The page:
“Fuels of the Future”, the 14h International Conference on Renewable Mobility, is held in Berlin from 23rd to 24th January 2017. Experts will be discussing the proposal for a revised Renewable Energy Directive (RED II) by 2030, published by the Commission in November 2016, in various topical panels. In its draft for RED II, the Commission proposes practically halving the current maximum contribution of conventional biofuels to climate protection in transport from 7% to 3.8%, in stages, from 2020 to 2030. The aim is to more strongly promote and expand use of biofuels from waste and residuals, as well as electromobility. Compared with the current Directive, which runs out in 2020, these changes will have far-reaching effects on use of alternative fuels and electromobility in Europe.
What will be the consequences for the European biofuel industry and agricultural producers? Does agriculture have to adapt to increasing market pressure because less cultivated biomass is required and fewer by-products and high-quality feeds can be produced domestically.
How can present and future investment be protected and how can we avoid investment and innovation leaving Europe?
The international conference gives an insight into the new prevailing conditions that are to be expected following discussion of the proposal for RED II in the European Parliament and the decision of the European Council:
Bernd Kuepker, European Commission, will be presenting the main points of the proposal for RED II on 23rd January 2017. It should be possible to draw conclusions from this about the future of renewable mobility in Europe by 2030 and beyond. In the panel discussion on the first day of the conference, Bernd Kuepker will be discussing the Commission’s objectives with representatives from politics and the economy.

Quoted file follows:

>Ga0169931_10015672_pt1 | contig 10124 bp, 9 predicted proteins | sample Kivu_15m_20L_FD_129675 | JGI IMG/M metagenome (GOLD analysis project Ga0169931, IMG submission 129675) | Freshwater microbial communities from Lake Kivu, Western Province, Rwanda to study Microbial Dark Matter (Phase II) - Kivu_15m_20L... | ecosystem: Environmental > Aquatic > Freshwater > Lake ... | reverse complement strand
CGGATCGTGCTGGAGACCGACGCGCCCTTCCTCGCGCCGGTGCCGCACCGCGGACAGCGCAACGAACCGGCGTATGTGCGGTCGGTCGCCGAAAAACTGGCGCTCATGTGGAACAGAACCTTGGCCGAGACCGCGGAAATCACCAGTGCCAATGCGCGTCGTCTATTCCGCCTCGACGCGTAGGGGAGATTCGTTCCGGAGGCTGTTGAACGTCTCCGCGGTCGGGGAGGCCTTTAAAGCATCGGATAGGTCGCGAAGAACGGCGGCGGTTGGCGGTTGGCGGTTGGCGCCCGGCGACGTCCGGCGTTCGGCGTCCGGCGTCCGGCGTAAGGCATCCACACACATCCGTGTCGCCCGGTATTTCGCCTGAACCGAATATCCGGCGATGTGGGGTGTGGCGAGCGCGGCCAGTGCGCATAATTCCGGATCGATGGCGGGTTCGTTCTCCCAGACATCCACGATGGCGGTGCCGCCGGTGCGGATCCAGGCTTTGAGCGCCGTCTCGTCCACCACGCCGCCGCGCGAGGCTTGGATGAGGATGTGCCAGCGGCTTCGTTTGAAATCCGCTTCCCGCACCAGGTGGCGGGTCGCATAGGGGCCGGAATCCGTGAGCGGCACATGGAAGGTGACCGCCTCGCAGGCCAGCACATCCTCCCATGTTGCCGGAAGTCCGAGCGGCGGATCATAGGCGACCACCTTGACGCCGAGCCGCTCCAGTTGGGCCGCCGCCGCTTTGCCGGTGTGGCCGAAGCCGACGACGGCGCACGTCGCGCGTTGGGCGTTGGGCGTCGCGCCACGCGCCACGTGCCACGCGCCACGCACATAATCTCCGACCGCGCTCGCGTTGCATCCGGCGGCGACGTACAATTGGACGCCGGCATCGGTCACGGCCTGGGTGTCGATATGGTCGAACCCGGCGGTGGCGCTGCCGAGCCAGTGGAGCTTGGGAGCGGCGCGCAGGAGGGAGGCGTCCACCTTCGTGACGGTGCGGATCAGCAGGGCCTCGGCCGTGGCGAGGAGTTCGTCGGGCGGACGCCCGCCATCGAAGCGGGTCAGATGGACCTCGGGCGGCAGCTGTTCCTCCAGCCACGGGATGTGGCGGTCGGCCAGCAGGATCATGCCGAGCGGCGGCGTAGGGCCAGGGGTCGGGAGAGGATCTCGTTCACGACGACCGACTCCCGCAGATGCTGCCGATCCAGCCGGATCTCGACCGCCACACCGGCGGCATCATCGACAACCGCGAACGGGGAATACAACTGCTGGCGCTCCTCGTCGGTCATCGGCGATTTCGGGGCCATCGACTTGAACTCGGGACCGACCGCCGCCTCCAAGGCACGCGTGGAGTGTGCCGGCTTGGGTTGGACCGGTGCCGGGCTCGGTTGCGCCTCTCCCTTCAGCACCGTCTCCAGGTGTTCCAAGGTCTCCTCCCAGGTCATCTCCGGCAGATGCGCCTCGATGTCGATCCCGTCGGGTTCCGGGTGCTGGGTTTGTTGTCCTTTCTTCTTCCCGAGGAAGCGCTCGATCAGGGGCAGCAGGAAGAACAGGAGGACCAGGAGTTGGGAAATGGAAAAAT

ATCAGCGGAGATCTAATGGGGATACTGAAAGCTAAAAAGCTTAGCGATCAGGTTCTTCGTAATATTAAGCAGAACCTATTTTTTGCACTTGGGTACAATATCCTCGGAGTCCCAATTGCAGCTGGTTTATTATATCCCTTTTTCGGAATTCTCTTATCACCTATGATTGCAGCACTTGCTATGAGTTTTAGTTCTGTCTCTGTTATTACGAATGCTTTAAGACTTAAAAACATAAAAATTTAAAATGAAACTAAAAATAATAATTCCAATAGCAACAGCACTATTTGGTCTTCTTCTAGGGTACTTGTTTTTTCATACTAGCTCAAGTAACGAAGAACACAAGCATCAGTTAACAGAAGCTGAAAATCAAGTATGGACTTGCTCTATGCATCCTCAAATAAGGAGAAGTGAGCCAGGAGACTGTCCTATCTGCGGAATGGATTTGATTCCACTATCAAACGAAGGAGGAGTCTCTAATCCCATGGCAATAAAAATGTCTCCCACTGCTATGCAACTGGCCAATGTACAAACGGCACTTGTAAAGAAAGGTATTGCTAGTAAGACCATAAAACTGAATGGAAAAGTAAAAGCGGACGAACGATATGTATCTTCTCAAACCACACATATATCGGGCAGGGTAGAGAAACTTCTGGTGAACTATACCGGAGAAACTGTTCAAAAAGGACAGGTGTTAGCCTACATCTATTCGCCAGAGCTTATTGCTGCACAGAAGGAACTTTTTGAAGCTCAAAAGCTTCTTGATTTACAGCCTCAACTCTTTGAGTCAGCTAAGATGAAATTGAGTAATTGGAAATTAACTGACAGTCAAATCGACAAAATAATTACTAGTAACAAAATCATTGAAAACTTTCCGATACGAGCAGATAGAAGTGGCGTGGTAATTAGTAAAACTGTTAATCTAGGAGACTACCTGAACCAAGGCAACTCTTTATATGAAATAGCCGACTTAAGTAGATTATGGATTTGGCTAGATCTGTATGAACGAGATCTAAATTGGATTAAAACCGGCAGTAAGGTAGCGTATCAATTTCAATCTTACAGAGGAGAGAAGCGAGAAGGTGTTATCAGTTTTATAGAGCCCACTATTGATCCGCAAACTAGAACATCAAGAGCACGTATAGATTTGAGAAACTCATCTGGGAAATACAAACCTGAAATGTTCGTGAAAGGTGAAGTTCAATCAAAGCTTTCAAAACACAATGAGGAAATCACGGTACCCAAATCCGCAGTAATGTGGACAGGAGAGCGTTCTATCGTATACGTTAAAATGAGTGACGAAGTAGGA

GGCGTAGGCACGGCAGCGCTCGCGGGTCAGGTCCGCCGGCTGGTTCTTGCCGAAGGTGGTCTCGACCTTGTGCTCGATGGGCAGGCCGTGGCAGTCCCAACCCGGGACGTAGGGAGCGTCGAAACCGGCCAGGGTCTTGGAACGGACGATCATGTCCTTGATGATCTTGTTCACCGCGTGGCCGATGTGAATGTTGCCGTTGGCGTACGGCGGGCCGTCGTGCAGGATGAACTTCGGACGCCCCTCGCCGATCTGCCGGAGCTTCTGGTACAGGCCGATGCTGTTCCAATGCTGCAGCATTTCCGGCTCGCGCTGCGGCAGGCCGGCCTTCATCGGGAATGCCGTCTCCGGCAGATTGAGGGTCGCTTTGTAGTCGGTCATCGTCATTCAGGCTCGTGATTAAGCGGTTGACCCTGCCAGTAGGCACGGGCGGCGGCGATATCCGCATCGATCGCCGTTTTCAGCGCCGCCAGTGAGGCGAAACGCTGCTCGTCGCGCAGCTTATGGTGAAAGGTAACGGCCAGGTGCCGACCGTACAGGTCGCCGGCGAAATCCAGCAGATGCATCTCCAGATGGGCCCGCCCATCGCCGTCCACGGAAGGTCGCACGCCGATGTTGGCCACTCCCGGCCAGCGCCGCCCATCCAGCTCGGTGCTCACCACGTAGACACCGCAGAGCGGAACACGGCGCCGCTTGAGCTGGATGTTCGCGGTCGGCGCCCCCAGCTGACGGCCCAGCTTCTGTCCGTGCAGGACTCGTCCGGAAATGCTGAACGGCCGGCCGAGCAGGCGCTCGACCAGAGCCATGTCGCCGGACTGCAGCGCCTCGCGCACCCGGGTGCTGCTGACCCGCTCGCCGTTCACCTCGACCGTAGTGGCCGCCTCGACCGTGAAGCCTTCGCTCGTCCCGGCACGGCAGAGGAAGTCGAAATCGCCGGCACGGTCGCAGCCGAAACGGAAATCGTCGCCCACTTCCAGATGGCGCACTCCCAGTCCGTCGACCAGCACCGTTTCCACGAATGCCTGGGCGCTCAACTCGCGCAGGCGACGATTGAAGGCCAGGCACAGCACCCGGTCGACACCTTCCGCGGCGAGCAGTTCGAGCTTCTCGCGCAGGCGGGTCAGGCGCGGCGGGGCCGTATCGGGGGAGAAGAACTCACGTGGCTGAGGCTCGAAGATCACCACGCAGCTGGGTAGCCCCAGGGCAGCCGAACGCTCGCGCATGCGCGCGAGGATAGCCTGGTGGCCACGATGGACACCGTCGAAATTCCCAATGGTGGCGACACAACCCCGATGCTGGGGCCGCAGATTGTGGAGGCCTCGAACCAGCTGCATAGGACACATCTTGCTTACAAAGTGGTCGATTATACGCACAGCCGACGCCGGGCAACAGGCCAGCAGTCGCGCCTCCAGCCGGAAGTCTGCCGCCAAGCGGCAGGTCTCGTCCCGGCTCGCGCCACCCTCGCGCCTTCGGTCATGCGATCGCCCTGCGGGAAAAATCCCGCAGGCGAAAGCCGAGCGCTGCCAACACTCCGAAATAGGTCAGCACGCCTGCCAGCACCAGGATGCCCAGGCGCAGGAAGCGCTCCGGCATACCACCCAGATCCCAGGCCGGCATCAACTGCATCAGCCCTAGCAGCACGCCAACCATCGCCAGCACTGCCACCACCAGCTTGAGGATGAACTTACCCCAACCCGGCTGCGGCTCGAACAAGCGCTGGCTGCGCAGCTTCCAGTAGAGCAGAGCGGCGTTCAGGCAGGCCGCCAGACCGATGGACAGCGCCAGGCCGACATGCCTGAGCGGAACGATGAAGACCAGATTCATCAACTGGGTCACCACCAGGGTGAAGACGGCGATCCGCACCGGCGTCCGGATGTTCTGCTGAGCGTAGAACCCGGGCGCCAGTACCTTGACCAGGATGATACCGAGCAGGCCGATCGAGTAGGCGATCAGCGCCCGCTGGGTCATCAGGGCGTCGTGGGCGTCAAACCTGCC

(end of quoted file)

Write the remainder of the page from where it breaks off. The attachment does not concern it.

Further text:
Norbert Barthle, Parliamentary Secretary at the Federal Ministry of Transport and Digital Infrastructure, will be presenting plans for implementing measures in line with the Federal Government’s mobility and fuel strategy. Olivier Dubois, from the UN Food and Agriculture Organisation (FAO), will present the globally active organisation’s view on biofuel production, taking into consideration demand for sustainability. In its opinion, biofuels could be crucially important in the context of a global bio-economy.
Jeffrey Skeer, from The International Renewable Energies Agency (IRENA), uses the results of investigations to show that there is sustainable potential for bio-energy and that technological innovations are significant for the future of biomass fuels.
How is the motor industry in Germany and Europe adapting to these new prevailing conditions? Dr. Thomas Schlick, from Roland Berger GmbH, explains options for an integrated and sustainable fuel and motor vehicle strategy until 2030 and beyond.
Representatives from politics and the economy will be discussing theses from the first range of topics in the panel discussion on the first day of the conference, chaired by Sonja van Renssen, editor of “Energy Post”.
German Bioenergy Association
Tel.: +49 (0) 228/81002-22
hartmann (at) bioenergie.de